Wyoming is the most dangerous state for driving in the snow.
That’s not just opinion, that’s backed by recent research and data-crunchers. Their answer for avoiding the dangers of Wyoming weather? Don’t drive in the snow. That may be well and good for a fair amount of workers whose office's close for bad weather. Unfortunately, that’s often not the case for truck drivers or transportation workers, especially in the Rocky Mountain States.
Tractor-trailer and long-haul truckers have some of the most hazardous jobs in the country. They drive for long stretches of time on the nation’s busiest interstates. They’re subject to the whims of other drivers on the road, have to fight for an open spot at a truck stop and their meals usually consist of prepackaged, high-calorie snacks. Plus in 2016, 786 drivers were killed while working — rising 17.3% since 2011!
The entire world relies on truck drivers to keep things running smoothly. The weight of the world can often sit squarely on their shoulders. So, what happens when the weather turns treacherous?
The show must go on.
Truckers can improve their safety on the road with a plan. Expect the best, but plan for the worst they say. The last thing you want is your lack of preparation to be the reason you’re stuck on the side of the road. Many disruptions on the road can be linked back to ineffective fleet preparedness. It makes sense. How many times has your driver’s log been maxed out to the point you don’t have time to stay current on your maintenance tasks? Often, these preventative tasks get left until the last minute.
Winter storms can bring snow, thunderstorms, ice, winds and freezing temperatures. We all know what effect freezing temperatures can have on your rig’s performance.
Did you know that diesel exhaust fluid can freeze at temperatures below 10°F, even while idling?
Part of winter preparedness should include a thorough pre-trip assessment of trucks, personal safety equipment and on-board first aid. Last but not not least, pay attention to the weather! New truck drivers are often unaware of the specific dangers associated with winter driving, but veteran drivers could also benefit from ongoing education and training. Check out these simple, but effective tips to improve your safety at work, wherever the road takes you.
Plan Ahead for Bad Weather
You think snow and ice is all you need to worry about when traveling through Wyoming or any of the other mountain states? Experienced truckers will tell you a different story. Winter weather brings worrisome winds. High wind speeds are actually cited as one of the top risks facing drivers.
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Plan ahead when traveling in these areas. For a good part of November until May, I-80 faces routine closures. This usually means trucks are stuck on the side of the road waiting for the road to reopen, sometimes for days.
Not paying attention to wind advisories and road closures can leave you without food, water or fuel. Not to mention, unpreparedness seriously interferes with your drive time and hours of service.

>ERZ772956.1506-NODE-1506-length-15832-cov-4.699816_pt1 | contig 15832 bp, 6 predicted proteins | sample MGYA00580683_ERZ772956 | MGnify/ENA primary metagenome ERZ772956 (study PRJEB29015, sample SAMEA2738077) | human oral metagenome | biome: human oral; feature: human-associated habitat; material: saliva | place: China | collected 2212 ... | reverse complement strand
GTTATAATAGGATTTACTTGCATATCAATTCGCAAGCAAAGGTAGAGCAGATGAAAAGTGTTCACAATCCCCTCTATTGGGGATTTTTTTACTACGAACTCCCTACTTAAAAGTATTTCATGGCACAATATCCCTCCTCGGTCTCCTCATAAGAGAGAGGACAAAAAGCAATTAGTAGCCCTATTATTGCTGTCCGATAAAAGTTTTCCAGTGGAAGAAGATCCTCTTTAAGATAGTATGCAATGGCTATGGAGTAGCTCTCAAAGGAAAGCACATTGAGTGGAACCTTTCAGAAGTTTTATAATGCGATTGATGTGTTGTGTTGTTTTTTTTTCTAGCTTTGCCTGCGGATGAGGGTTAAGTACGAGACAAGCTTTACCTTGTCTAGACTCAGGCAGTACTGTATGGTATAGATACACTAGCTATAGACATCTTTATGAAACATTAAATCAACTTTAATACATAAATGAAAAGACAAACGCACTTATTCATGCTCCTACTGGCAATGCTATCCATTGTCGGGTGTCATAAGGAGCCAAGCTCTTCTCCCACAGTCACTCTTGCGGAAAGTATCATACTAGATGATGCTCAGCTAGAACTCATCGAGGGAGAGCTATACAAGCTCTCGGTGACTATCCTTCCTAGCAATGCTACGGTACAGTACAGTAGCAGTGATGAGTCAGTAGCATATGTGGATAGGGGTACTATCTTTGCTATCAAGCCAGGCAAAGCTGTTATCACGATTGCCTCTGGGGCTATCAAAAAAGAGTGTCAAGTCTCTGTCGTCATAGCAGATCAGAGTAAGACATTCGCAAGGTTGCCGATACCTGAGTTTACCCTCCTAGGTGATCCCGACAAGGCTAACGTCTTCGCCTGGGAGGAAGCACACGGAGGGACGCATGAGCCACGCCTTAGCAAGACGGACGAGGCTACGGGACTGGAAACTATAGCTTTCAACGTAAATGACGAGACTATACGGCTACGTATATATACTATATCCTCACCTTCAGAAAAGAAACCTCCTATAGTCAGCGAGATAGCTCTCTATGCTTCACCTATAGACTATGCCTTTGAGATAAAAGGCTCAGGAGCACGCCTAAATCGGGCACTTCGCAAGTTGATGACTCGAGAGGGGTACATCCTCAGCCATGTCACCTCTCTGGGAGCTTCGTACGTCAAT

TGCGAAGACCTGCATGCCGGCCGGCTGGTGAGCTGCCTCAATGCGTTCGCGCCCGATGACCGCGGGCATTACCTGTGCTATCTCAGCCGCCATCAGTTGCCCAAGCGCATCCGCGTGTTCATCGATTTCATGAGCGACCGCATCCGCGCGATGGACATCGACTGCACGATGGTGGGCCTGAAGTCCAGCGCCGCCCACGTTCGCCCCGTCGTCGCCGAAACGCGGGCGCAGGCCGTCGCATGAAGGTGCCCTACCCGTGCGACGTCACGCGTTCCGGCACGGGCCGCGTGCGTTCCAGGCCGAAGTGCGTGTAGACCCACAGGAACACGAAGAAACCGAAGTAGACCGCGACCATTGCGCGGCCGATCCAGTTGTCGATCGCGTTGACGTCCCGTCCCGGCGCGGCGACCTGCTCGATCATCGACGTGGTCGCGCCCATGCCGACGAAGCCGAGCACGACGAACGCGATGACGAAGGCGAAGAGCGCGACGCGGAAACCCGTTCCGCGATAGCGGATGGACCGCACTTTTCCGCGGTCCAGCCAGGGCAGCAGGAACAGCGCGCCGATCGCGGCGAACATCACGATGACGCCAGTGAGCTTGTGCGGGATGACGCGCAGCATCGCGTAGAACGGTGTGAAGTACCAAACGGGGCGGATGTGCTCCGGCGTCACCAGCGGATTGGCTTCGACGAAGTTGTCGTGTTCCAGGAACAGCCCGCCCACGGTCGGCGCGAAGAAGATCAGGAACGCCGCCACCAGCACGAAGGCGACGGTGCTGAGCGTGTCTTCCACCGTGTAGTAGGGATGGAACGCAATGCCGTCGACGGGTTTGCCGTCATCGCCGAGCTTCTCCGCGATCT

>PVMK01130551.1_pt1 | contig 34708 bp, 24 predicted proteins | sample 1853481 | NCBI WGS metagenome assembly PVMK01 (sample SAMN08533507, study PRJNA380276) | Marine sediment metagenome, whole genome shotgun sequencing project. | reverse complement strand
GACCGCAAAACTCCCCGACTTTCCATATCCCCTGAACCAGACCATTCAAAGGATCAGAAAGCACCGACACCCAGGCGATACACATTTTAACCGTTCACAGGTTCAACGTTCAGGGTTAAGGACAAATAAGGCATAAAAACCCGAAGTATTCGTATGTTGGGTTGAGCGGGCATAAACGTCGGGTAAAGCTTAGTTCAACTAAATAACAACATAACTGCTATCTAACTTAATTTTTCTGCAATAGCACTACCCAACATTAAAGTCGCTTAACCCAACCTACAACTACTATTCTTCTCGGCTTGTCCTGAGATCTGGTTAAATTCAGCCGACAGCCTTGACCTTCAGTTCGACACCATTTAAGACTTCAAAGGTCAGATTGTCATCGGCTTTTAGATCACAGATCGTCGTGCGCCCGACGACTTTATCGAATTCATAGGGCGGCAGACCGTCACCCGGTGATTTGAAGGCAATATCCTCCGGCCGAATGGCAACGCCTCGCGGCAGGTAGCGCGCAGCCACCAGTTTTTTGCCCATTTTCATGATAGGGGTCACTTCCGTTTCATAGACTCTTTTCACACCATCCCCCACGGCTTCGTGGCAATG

Gear Up with The Best PPE
The type of PPE you'll need will depend on your job duties. You may require winter gloves, hard hats, steel toed boots, safety glasses and long sleeve work shirts and pants when handling specialized equipment or freight. When winter weather makes a mess out of your plans, you may need to take added precautions when selecting the winter work wear you take with you on the road.
Snow, sleet, rain and night-time conditions can seriously impact worker visibility. In the event you have to exit your vehicle, make sure you are clearly visible in high traffic zones, low-light or complex backgrounds. Hi-viz vests, jackets or rain suits can help you stand out in bad weather and protect you from other drivers or equipment operators.
Pack A Winter Survival Kit
Vehicle failure, traffic jams, road closures or bad weather conditions can result in you and your rig getting stuck on the side of the road. Major winter storms can last for several days and can be accompanied by freezing rains, high winds and cold temperatures.
Packing an emergency kit can help you avoid cold weather dangers like cold stress, hypothermia, frostbite and dehydration. The question is, what should your winter survival kit include? Check out these suggestions for trucker emergency kits:
3 days of food
Cell phone and charger
Extra hats, gloves and socks
First aid kit
Fluorescent distress flag
Flashlight & extra batteries
Whether you drive the Wyoming terrain or you’re clear across the country, you can use these tips to stay safe on the winter roads. Don’t forget, companies also have a responsibility to make sure drivers aren’t pushed to drive when fatigued or take unnecessary risks in bad weather just to meet deadlines. Use your head, look out for yourself and other drivers on the road and arrive safe.
Check out RMI’s Winter Work Wear Catalog for solutions to all your winter challenges. Shop for your cold weather work clothes and all the extra supplies and gear you need. As always, if you need help all you need to do is reach out to one of our safety specialists. We’re here when you need us.